Worst of all, the court order for surveillance of Mr. Page was renewed three successive times at the behest of officials including Mr. Comey, the FBI’s then Deputy Director Andrew McCabe, and Deputy Attorney General Rod Rosenstein. To anyone who has studied how Hoover’s FBI worked, this continuing approval immediately calls to mind the bureau’s never-ending surveillance of King’s closest adviser, Stanley Levison. Year after year, the wiretaps of Levison produced no evidence to support the FBI’s hypothesis that he was a Soviet agent. Still, successive attorneys general, including Bobby Kennedy, readily approved the FBI’s surveillance of Levison and his family.
At first blush, Mr. Rosenstein might welcome the comparison to RFK. But the important point is that the modern Justice Department’s surveillance of law-abiding American citizens—whether in New York or Dallas—is no more defensible than the 1960s blanket coverage of Levison and King.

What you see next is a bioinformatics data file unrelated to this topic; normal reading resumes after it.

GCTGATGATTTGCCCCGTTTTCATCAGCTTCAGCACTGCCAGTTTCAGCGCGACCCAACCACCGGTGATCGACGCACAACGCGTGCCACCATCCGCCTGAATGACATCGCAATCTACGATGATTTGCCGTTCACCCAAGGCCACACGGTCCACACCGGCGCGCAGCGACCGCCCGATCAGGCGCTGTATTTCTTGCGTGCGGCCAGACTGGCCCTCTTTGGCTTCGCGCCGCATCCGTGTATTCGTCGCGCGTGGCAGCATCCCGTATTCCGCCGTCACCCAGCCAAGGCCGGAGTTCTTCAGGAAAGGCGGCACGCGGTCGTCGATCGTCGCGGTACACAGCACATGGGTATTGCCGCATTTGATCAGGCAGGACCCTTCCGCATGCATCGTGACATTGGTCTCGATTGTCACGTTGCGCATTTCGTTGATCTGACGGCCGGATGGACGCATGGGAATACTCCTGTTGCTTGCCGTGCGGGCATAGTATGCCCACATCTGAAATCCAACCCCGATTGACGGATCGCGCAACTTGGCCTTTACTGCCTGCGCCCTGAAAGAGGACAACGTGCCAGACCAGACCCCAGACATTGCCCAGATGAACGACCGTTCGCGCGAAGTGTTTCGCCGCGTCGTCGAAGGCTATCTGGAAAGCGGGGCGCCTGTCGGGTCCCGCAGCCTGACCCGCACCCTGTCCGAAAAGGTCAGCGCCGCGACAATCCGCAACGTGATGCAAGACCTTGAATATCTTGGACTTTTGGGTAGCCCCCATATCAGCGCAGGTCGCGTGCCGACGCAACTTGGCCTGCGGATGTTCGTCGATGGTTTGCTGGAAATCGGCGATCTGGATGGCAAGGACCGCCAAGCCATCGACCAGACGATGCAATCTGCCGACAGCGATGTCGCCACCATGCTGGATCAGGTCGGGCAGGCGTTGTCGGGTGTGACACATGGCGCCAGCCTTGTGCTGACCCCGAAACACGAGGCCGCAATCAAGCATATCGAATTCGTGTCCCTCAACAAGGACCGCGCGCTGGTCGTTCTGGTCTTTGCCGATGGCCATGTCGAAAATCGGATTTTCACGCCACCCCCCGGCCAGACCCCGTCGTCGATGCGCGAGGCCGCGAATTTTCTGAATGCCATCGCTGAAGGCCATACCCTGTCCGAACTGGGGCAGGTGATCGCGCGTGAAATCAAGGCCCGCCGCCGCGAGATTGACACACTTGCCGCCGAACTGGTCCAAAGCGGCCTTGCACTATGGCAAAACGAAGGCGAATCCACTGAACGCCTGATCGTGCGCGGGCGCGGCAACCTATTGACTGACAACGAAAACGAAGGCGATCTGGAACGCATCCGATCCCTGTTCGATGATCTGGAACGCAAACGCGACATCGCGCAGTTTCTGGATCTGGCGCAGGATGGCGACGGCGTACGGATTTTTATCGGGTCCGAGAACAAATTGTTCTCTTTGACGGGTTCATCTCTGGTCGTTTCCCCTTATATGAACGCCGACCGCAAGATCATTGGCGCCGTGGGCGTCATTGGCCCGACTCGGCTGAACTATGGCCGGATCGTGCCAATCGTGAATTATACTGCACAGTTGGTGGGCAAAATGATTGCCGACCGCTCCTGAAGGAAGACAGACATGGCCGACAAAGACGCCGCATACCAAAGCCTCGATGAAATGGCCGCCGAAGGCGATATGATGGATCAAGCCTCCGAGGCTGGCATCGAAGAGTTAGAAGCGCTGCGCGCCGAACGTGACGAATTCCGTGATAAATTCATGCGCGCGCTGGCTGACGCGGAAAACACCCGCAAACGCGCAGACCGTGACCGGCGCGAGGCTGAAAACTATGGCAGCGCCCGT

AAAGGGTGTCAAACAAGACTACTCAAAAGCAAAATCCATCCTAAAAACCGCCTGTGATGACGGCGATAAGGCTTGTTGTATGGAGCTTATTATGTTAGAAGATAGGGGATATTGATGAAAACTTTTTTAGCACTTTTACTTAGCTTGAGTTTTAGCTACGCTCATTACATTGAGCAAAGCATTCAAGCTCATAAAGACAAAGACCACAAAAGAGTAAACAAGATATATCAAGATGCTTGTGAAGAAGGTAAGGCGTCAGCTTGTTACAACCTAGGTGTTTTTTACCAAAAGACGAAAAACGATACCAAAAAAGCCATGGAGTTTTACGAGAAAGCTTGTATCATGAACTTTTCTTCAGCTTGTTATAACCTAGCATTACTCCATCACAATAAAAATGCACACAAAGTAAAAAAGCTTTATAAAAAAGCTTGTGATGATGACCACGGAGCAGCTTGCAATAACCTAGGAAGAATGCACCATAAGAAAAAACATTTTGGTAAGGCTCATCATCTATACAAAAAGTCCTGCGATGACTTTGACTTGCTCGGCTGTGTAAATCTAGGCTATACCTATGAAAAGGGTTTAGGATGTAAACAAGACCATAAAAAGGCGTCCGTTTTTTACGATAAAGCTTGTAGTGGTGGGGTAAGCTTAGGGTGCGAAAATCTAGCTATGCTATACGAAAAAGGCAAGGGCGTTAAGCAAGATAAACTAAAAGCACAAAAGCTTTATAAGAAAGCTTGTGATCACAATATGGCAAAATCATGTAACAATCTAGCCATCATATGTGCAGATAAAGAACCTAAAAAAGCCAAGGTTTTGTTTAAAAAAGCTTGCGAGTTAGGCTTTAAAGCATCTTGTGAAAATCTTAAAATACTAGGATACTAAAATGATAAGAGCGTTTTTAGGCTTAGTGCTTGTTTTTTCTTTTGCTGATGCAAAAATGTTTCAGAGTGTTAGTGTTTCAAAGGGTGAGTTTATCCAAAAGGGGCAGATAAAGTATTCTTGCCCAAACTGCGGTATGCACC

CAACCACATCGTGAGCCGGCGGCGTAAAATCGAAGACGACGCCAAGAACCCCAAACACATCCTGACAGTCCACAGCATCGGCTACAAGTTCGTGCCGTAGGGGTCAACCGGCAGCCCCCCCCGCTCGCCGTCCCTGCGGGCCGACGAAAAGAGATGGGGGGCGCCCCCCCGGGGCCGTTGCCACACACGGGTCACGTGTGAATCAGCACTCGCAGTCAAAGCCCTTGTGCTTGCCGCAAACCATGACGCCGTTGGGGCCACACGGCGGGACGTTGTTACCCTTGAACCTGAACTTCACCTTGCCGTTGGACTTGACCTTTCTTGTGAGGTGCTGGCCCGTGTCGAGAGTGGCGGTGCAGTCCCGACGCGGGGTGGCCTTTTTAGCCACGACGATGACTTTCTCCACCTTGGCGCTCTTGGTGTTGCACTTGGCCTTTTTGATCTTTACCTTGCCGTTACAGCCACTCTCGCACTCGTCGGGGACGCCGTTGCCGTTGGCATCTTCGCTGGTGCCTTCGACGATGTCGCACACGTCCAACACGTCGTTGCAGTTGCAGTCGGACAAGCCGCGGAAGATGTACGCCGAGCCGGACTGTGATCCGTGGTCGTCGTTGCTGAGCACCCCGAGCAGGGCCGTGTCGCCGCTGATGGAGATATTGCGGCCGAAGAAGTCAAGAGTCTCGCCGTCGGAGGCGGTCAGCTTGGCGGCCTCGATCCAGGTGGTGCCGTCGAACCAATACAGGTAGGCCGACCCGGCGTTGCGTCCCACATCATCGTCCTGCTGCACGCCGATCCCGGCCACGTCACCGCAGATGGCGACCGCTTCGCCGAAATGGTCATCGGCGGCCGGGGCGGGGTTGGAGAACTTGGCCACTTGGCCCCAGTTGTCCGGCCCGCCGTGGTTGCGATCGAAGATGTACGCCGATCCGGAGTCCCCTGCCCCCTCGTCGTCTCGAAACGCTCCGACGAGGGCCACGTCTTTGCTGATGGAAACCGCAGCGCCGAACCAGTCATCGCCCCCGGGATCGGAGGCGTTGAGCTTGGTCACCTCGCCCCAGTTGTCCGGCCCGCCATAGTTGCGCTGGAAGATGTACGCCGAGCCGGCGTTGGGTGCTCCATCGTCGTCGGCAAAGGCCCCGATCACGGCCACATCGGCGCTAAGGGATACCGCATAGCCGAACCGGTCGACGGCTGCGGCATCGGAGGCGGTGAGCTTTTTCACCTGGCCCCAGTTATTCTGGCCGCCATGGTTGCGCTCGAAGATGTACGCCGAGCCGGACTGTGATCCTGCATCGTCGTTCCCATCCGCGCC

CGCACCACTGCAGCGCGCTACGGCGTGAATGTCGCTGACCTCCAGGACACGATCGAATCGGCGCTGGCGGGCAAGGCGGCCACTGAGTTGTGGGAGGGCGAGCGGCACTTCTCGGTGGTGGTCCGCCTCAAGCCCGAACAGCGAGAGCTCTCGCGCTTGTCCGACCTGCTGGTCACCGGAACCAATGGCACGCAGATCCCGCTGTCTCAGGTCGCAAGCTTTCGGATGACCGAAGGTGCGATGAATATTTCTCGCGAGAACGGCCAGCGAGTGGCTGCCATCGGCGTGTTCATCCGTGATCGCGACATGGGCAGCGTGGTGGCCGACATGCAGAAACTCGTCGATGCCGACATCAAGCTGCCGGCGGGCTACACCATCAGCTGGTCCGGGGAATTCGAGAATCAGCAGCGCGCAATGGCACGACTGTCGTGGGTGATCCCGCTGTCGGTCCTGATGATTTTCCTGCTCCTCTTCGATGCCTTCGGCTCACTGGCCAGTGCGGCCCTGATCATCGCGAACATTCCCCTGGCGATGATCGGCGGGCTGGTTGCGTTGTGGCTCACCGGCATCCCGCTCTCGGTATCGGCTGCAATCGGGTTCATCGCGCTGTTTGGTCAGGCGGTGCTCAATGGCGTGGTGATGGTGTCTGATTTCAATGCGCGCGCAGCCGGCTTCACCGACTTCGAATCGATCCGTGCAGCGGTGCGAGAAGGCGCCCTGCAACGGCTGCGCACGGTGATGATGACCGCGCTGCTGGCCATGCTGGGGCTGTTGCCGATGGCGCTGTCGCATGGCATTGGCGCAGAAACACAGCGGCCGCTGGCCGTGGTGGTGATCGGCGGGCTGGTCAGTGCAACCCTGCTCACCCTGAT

Yet that bright truth is, at the moment, being outshone by Democratic lawmakers’ eagerness to cover up, excuse and defend FBI behavior that their predecessors of the 1970s would have readily denounced. The ignominious irony is that judgment-blurring partisan hatred is leading many Democrats to ignore and forsake the lessons that the FBI’s history so richly teaches.